People without manners are everywhere these days. It doesn’t matter what country, culture or social strata that you live in, some rude people use their mobile phones anywhere and anytime. Church, sitting next to you on the ZR, in a restaurant, watching a movie or a live performance: there is always somebody blabbing away without any consideration.
Don’t you wish you had a button you could push to cut off their conversation?
Such a device exists and illegal or not, thousands are being sold in the UK and the USA. I’ve never seen a portable cell-phone-blocker (or jammer) in Barbados but there must be a few out there.
Some look like ordinary cell phones (photo above), while others are powerful commercial models for restaurants, schools and churches (see here).
I came across this article in the New York Times and while I don’t have money for such luxuries, for a moment I dreamed of having Robert pick up one for me next time he’s away. I would love to be able to take care of a few rude people at work. It would be so enjoyable….
Devices Enforce Cellular Silence, Sweet but Illegal
SAN FRANCISCO, Nov. 2 — One afternoon in early September, an architect boarded his commuter train and became a cellphone vigilante. He sat down next to a 20-something woman who he said was “blabbing away” into her phone.
“She was using the word ‘like’ all the time. She sounded like a Valley Girl,” said the architect, Andrew, who declined to give his last name because what he did next was illegal.
Andrew reached into his shirt pocket and pushed a button on a black device the size of a cigarette pack. It sent out a powerful radio signal that cut off the chatterer’s cellphone transmission — and any others in a 30-foot radius.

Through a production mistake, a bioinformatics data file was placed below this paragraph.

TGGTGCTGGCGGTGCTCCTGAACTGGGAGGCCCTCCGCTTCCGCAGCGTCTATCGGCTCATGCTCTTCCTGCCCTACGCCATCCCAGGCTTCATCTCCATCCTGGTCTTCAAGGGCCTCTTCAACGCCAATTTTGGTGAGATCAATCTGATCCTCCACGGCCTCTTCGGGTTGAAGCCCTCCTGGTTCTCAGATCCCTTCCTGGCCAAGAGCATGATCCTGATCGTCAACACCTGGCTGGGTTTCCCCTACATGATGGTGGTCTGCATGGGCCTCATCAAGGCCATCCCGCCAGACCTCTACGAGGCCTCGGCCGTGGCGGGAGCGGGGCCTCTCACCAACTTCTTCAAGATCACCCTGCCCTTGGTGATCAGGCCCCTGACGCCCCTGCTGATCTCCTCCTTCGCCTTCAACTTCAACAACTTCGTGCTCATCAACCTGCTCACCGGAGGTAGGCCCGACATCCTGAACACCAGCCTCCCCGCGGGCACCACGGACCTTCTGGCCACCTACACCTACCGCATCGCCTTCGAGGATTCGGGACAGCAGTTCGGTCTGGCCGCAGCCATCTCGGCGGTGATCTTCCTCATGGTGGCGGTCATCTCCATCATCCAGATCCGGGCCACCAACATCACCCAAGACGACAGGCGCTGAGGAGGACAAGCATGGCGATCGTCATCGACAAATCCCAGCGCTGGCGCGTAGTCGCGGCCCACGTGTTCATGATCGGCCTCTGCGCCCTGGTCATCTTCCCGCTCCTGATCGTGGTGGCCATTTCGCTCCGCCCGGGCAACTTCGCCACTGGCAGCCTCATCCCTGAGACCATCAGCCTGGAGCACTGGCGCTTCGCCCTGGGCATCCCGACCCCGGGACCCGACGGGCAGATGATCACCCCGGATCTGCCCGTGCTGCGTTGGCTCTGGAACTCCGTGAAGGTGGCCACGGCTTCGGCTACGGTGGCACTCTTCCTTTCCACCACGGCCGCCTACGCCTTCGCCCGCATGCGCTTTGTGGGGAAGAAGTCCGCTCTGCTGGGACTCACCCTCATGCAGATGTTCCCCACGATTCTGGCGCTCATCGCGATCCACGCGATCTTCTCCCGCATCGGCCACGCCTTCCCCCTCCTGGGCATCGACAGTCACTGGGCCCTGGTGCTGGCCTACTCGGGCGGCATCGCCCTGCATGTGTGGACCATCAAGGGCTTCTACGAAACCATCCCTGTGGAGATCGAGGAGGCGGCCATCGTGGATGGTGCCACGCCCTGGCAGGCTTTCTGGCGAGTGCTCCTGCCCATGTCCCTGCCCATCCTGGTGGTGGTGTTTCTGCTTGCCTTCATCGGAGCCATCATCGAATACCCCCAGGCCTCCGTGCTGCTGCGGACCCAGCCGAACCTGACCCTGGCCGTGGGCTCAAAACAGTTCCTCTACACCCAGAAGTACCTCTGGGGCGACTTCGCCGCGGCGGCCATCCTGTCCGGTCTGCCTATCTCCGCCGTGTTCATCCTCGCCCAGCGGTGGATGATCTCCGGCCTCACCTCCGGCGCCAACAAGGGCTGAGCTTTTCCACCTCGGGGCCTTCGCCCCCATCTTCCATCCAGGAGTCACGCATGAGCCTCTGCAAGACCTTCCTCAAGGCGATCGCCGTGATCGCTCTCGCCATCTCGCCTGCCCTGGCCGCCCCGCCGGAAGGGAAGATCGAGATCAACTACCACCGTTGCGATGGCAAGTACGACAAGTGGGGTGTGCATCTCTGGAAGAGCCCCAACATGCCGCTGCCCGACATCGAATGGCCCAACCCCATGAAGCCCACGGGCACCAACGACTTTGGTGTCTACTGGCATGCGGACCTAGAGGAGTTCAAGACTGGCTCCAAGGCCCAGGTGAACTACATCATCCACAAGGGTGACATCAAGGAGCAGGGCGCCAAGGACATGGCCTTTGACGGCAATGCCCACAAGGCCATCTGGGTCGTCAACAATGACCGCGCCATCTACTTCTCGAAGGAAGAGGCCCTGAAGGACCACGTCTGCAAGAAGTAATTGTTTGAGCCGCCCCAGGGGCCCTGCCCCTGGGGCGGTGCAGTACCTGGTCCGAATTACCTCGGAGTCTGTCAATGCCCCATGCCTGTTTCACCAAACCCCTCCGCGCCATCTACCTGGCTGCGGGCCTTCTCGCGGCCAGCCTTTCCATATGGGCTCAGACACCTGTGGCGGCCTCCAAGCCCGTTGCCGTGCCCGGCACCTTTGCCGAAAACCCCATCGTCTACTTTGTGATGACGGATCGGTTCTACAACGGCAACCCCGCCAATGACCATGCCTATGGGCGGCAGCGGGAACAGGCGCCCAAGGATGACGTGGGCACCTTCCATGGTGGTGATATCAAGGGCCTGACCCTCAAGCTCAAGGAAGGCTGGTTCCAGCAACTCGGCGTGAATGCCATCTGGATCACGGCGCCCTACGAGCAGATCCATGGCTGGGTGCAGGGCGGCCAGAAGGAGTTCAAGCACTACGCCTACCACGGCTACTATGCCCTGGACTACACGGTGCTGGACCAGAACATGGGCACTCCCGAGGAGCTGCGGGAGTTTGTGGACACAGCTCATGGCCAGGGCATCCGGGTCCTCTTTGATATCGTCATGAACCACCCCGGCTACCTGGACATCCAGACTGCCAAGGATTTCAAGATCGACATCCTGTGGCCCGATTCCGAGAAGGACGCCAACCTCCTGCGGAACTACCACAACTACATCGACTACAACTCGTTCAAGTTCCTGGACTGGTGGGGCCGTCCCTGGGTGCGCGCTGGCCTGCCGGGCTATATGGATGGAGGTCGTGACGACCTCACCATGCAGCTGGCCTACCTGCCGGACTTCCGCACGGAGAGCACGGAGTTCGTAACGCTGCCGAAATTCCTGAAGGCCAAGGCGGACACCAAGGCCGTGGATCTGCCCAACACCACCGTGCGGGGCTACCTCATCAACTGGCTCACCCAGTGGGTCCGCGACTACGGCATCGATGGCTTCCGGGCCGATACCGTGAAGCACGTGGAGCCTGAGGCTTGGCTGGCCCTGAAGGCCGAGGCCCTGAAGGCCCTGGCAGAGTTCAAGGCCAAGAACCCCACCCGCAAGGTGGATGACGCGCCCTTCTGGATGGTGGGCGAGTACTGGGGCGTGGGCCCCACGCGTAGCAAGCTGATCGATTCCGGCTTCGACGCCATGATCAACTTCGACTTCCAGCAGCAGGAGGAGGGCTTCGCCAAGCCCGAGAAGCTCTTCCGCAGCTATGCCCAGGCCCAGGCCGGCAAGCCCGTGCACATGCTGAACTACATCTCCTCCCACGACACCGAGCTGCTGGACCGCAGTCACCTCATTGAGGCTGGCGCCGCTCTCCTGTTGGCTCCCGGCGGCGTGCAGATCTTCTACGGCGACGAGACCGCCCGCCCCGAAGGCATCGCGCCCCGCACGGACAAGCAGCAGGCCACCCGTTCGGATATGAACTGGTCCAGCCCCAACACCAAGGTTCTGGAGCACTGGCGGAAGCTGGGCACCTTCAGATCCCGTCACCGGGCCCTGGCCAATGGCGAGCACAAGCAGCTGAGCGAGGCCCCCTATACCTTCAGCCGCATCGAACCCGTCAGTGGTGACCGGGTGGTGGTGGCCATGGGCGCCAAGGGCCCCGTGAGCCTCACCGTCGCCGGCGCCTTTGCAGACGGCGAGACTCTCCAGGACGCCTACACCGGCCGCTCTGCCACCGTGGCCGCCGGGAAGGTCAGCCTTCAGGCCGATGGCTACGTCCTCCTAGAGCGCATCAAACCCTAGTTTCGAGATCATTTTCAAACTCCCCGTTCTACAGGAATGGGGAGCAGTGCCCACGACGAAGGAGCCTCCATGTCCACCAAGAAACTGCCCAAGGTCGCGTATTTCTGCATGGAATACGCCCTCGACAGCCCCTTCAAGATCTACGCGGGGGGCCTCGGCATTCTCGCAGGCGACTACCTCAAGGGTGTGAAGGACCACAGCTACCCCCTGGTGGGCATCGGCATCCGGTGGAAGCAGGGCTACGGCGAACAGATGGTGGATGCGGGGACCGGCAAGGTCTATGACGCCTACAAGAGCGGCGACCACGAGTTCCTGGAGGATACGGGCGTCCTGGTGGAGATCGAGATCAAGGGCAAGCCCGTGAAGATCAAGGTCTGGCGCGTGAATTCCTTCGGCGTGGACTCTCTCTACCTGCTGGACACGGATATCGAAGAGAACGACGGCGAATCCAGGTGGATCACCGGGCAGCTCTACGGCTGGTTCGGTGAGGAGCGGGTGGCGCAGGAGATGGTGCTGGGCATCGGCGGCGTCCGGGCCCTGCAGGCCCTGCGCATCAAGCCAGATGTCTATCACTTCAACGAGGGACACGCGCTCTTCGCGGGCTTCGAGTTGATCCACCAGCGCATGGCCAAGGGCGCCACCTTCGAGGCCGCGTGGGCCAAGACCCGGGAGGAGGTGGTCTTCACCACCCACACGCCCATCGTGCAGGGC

“She kept talking into her phone for about 30 seconds before she realized there was no one listening on the other end,” he said. His reaction when he first discovered he could wield such power? “Oh, holy moly! Deliverance.”
As cellphone use has skyrocketed, making it hard to avoid hearing half a conversation in many public places, a small but growing band of rebels is turning to a blunt countermeasure: the cellphone jammer, a gadget that renders nearby mobile devices impotent.
The technology is not new, but overseas exporters of jammers say demand is rising and they are sending hundreds of them a month into the United States — prompting scrutiny from federal regulators and new concern last week from the cellphone industry. The buyers include owners of cafes and hair salons, hoteliers, public speakers, theater operators, bus drivers and, increasingly, commuters on public transportation.
The development is creating a battle for control of the airspace within earshot. And the damage is collateral. Insensitive talkers impose their racket on the defenseless, while jammers punish not just the offender, but also more discreet chatterers.
… continue reading this article at The New York Times (link here)